“People know when they’ve been wronged and they come to the Lawyers’ Committee because they know we have cultural competency to handle their case,” Espinoza-Madrigal added.
Michael Curry, outgoing president of the Boston Branch of the NAACP, said the Lawyers’ Committee has been a vital partner in civil rights work. In recent years, the organization has provided critical legal advocacy for improving hiring, promotion and retention of officers of color at the Boston Police Department as well as helping to change disparate discipline practices, Curry said.
“I would dare to say they’re our most important partner,” Curry told the Banner. “They’ve really been on the front lines of the battle to get equity in the Boston Police Department … and any change that eventually comes will be a result of their legal activism, in conjunction with MAMLEO [Massachusetts Association of Minority Law Enforcement Officers].”
Espinoza-Madrigal is known for the passion and energy he brings to his role, although he and Curry are quick to say it is a whole team’s hard work that drives the Lawyers’ Committee efforts.
Assembling a docket
As a small nonprofit, the Lawyers’ Committee has limited capacity. The organization selects cases in which members believe they can be most successful and bring results with broad impact. Part of this includes consciously creating an agenda that reflects a diverse spread of issues affecting their target population, such as housing discrimination, education practices and workplace harassment.
As of mid-November, the organization had a docket of 30 cases. The majority seek to address severe instances of discrimination, hold major public and private institutions to higher standards of conduct and hold accountable key players industries where people of color are a significant working presence, Espinoza-Madrigal said.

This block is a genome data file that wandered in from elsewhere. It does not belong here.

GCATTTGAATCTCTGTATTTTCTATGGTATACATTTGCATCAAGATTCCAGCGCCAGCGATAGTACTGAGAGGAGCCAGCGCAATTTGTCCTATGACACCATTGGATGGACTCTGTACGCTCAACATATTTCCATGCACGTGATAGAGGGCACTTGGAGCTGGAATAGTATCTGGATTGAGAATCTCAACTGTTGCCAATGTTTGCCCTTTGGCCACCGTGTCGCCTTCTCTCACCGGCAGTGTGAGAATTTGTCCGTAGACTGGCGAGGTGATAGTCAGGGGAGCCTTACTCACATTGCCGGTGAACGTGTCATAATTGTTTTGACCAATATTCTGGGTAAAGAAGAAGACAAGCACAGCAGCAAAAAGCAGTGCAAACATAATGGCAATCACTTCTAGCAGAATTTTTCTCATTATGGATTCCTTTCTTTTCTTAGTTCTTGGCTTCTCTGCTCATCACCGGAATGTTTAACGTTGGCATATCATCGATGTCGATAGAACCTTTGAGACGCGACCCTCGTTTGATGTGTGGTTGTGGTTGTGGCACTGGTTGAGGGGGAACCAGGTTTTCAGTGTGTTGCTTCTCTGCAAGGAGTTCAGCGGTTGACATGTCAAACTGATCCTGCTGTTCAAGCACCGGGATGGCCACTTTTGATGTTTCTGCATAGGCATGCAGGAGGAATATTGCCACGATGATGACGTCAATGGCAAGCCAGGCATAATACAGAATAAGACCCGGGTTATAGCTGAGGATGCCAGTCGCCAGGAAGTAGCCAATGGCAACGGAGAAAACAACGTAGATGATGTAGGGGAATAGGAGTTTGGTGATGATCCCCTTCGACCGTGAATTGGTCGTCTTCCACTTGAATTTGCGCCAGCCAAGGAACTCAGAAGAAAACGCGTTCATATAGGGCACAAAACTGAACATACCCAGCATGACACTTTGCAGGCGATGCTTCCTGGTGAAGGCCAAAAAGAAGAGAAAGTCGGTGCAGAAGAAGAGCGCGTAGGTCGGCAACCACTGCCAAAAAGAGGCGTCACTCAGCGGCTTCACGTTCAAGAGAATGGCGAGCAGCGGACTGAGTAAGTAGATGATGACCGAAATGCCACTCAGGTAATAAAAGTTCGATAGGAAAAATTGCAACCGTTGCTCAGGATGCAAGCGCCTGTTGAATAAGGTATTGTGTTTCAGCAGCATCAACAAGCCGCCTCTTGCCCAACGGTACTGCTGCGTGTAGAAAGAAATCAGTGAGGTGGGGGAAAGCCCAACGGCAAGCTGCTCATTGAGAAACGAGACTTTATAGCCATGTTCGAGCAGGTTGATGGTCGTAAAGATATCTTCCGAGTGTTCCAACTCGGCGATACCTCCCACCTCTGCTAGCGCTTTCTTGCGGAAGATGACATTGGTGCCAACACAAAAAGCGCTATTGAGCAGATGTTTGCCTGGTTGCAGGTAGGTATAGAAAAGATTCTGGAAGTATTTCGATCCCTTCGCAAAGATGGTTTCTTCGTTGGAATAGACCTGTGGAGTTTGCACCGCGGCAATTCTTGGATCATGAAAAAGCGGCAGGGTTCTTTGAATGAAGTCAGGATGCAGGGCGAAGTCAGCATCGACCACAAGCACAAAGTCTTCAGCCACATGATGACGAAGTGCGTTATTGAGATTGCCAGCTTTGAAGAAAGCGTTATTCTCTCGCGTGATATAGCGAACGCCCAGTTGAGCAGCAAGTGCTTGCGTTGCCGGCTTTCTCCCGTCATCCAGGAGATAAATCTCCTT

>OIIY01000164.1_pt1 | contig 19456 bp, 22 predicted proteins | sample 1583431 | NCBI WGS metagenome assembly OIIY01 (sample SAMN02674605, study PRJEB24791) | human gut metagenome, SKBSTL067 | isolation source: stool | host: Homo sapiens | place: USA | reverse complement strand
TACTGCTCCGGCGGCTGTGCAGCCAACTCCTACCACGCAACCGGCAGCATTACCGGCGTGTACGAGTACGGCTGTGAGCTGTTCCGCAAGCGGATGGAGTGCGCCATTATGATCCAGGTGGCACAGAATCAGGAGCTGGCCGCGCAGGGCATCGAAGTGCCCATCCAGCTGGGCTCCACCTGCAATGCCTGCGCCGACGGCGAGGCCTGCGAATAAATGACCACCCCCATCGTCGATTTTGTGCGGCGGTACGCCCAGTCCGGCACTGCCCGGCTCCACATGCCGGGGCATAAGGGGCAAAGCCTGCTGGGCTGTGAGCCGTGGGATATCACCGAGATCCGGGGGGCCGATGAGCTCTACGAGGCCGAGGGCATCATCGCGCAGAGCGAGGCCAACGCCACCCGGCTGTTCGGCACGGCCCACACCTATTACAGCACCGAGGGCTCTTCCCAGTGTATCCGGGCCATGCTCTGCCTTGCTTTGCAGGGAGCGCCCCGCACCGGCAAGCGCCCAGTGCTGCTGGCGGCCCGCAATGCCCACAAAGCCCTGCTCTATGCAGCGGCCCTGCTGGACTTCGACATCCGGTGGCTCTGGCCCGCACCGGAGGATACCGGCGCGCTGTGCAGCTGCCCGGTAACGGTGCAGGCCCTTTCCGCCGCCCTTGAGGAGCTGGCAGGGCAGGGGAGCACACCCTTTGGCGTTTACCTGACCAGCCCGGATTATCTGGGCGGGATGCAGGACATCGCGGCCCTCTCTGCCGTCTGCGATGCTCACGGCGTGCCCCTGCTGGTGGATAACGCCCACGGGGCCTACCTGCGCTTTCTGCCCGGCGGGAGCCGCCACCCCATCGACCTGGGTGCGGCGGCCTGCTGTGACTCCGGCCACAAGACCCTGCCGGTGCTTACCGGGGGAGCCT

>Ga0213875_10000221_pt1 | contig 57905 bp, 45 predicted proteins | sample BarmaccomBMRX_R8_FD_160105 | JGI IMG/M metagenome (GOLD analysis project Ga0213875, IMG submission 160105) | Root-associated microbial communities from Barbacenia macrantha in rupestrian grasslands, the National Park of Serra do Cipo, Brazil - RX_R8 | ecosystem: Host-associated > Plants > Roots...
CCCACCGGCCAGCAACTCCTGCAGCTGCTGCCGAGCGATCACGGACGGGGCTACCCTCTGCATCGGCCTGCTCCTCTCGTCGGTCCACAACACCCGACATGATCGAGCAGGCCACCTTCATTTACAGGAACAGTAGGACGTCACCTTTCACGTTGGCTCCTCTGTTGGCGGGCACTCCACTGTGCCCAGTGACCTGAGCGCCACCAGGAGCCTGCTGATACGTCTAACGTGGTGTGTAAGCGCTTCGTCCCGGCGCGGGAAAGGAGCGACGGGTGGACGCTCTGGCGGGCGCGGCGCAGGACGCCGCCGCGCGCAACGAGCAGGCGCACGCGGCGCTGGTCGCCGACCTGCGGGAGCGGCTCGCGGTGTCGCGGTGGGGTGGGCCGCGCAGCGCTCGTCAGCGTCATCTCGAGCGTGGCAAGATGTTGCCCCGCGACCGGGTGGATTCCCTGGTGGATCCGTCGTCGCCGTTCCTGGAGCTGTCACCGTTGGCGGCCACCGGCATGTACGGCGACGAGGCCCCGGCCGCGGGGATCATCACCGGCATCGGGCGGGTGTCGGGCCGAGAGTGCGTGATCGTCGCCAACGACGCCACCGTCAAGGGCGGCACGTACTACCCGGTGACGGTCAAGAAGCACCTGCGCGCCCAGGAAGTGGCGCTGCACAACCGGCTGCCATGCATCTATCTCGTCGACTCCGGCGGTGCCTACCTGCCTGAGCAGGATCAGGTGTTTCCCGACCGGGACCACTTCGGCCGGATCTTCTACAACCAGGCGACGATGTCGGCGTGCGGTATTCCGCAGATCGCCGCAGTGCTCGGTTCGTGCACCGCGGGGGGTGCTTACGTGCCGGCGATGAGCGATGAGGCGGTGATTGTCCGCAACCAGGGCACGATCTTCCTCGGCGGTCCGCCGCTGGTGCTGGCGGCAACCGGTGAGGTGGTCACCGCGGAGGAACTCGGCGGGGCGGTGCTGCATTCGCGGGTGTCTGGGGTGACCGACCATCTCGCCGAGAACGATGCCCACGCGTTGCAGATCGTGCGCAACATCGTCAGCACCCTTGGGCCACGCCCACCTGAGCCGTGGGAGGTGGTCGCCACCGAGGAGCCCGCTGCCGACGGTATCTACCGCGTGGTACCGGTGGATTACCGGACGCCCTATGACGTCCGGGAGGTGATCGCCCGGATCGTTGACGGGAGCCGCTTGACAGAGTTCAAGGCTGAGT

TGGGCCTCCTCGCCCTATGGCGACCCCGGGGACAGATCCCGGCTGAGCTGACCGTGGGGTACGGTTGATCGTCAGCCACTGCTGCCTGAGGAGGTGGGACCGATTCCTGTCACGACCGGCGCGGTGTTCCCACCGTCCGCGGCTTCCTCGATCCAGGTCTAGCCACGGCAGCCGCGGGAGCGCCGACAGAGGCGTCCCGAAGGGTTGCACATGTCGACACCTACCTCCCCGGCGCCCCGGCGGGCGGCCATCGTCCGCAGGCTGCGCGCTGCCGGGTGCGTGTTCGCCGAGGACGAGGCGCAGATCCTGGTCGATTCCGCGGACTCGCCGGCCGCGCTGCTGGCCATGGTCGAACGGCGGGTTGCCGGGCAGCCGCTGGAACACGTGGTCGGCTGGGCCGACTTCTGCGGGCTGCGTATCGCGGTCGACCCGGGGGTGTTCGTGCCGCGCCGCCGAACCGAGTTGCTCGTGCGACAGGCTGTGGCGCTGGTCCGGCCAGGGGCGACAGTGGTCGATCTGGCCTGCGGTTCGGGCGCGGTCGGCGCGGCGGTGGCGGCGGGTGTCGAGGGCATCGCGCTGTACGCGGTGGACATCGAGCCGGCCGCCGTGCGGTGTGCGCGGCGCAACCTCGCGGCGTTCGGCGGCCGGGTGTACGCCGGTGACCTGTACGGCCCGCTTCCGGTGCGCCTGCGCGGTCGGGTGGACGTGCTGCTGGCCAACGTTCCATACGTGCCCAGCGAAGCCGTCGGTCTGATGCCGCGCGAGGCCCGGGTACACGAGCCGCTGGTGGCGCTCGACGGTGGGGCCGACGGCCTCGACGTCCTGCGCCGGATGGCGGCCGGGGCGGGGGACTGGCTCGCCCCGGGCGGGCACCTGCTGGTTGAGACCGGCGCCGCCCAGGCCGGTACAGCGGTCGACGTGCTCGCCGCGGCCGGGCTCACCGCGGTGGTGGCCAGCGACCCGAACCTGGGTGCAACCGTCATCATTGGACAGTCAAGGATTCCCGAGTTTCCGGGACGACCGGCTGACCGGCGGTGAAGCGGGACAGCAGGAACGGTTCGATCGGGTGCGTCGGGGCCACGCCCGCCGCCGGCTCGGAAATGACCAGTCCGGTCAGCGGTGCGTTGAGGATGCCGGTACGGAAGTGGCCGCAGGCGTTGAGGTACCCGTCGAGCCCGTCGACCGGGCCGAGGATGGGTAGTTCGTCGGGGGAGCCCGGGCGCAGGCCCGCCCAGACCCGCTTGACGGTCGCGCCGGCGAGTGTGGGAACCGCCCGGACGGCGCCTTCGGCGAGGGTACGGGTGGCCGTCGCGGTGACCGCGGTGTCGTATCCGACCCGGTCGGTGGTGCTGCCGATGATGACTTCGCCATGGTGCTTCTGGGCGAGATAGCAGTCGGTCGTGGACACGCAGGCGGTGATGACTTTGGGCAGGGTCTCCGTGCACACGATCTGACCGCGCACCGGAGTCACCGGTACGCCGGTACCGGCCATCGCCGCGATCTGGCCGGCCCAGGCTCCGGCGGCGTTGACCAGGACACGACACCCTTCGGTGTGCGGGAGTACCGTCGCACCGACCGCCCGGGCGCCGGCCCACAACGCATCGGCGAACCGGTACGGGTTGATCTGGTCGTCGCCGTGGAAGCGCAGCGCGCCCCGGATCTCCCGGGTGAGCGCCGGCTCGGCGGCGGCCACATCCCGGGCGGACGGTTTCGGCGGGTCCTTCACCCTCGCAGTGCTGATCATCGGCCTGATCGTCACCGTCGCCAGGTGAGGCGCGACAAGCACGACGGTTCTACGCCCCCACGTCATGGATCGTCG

Along with Espinoza-Madrigal, the Lawyers’ Committee staff includes two attorneys, three directors on focus areas and an equal justice works fellow. The organization also has support of interns, volunteers, board of directors and member law firms and organizations.
Espinoza-Madrigal joined the Lawyers’ Committee after serving as legal director for the Center for HIV Law and Policy. Since graduating Phi Beta Kappa from the University of Pennsylvania and earning a law degree at New York University, he has worked defending the rights of immigrants, the LGBT community and people of color. In prior attorney roles he fought against the dismantling of New Haven, Connecticut’s municipal identification card program, advocated for immigrant rights and voting rights in the Southwest and promoted marriage equality and other LGBT concerns on federal and state levels.
In 2016, Espinoza-Madrigal was named one of Boston’s 100 Most Influential People of Color, and among other honors, recognized as one of the Best LGBT Lawyers Under 40 by the National LGBT Bar Association in 2012.
Speaking in the Lawyers’ Committee offices, Espinoza-Madrigal said each case is personal. When he was 9, his family immigrated from Costa Rica to Chelsea before settling in New Jersey. He was raised by a hard-working single mother who struggled to make ends meet. Espinoza-Madrigal recalled that even as a child he wanted to become a lawyer so he could keep his family safe from threats affecting basic needs, such as a landlord who may take advantage of them.
“I feel our mission very personally,” Espinoza-Madrigal said. “Each case I file reminds me of my family. Of my mom.”
This article was published by the Bay State Banner.